15. Marcos said,

    November 17, 2016 @ 6:36 pm

    I disagree about the Spanish being the original. At the very least, it isn't written by a native speaker of a standard variety. There is nothing necessarily "incorrect", but a couple parts sound extremely unnatural and would not be said by a native speaker.

  16. Ellen K. said,

    November 17, 2016 @ 6:47 pm

    The Spanish, presumably is the Spanish of the Philippines.

  17. Christopher Sundita said,

    November 17, 2016 @ 9:31 pm

    The Tagalog is what we would call "malalim na Tagalog" (deep Tagalog); it sounds poetic, old-fashioned. But it sounds natural to me.

  18. Lawrence A. Reid said,

    November 17, 2016 @ 9:50 pm

    The Tagalog is pretty much a literal translation, with some pronouns being fronted before the verb and joined to it by /ay/, which follows the traditional SVO description of the Tagalog Balarila, and is used only in formal speech. The English pronunciation, with dat for 'that' and ader for 'other' also sounds like English spoken by a Filipino.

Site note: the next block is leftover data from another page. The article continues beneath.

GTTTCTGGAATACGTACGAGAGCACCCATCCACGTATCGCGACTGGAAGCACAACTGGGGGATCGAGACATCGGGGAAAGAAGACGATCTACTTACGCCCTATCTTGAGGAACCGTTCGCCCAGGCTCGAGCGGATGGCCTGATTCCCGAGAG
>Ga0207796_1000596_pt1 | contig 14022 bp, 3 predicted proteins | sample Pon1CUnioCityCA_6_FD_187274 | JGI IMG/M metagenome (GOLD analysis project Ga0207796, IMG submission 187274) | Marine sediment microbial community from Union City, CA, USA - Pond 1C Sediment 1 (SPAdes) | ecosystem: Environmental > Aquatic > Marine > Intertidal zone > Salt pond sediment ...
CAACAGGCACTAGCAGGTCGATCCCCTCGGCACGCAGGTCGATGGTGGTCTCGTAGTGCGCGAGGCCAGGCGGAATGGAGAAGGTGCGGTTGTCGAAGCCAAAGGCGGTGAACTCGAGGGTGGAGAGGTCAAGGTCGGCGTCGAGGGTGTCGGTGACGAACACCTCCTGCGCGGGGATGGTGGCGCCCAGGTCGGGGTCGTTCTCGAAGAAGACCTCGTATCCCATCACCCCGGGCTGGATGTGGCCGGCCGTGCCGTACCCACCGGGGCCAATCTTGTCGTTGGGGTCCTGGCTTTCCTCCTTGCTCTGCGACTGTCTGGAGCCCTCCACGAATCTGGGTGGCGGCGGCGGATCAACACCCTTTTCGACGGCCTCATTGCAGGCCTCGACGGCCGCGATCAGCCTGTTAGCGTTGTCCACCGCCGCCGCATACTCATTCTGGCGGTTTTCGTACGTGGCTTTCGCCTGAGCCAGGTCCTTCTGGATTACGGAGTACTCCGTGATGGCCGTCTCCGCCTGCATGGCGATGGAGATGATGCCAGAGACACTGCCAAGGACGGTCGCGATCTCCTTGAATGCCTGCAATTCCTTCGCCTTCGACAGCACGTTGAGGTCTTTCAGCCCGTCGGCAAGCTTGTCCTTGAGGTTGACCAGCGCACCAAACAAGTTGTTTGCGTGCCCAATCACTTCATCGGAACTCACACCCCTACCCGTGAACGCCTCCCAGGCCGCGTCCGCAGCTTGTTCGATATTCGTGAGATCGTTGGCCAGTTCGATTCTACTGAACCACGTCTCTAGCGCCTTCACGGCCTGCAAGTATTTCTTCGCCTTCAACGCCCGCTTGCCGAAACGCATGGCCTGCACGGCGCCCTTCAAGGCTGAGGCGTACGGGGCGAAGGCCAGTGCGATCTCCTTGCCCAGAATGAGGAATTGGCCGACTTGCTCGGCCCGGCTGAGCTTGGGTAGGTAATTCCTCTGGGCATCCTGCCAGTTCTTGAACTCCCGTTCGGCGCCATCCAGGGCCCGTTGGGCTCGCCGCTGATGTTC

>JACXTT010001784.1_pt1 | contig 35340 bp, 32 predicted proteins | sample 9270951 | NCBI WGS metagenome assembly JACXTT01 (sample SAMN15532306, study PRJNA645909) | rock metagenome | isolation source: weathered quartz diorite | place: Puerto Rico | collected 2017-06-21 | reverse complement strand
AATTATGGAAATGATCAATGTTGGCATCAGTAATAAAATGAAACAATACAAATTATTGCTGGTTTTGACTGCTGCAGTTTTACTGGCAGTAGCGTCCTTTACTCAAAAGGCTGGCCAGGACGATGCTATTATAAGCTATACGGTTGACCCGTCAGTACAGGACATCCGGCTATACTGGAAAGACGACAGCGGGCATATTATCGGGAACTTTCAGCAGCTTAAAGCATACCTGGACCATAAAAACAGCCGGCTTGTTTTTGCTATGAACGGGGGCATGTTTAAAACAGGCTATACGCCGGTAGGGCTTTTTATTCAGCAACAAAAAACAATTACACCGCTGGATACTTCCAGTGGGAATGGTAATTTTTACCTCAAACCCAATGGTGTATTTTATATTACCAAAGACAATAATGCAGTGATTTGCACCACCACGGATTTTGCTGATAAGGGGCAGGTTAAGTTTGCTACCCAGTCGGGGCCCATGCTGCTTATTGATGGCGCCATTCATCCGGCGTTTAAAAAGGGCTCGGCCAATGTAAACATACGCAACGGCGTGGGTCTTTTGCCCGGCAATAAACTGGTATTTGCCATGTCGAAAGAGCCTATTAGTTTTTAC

19. Martha said,

    November 17, 2016 @ 10:06 pm

    Interesting that in the English pronunciation, voiced "th" is represented with "d" and voiceless with "th."

    I know even less Spanish than I do Tagalog, which is barely anything of any use, but "Now I question you one thing" is exactly the sort of phrasing I'd expect my Filipino cousins to use to ask me about how things are in the U.S. I know next to nothing of Spanish spelling; would a Spanish speaker (who wasn't using IPA) have used a "k" for the pronunciation of "question," instead of a "c"? Using a "k" seems Filipino to me.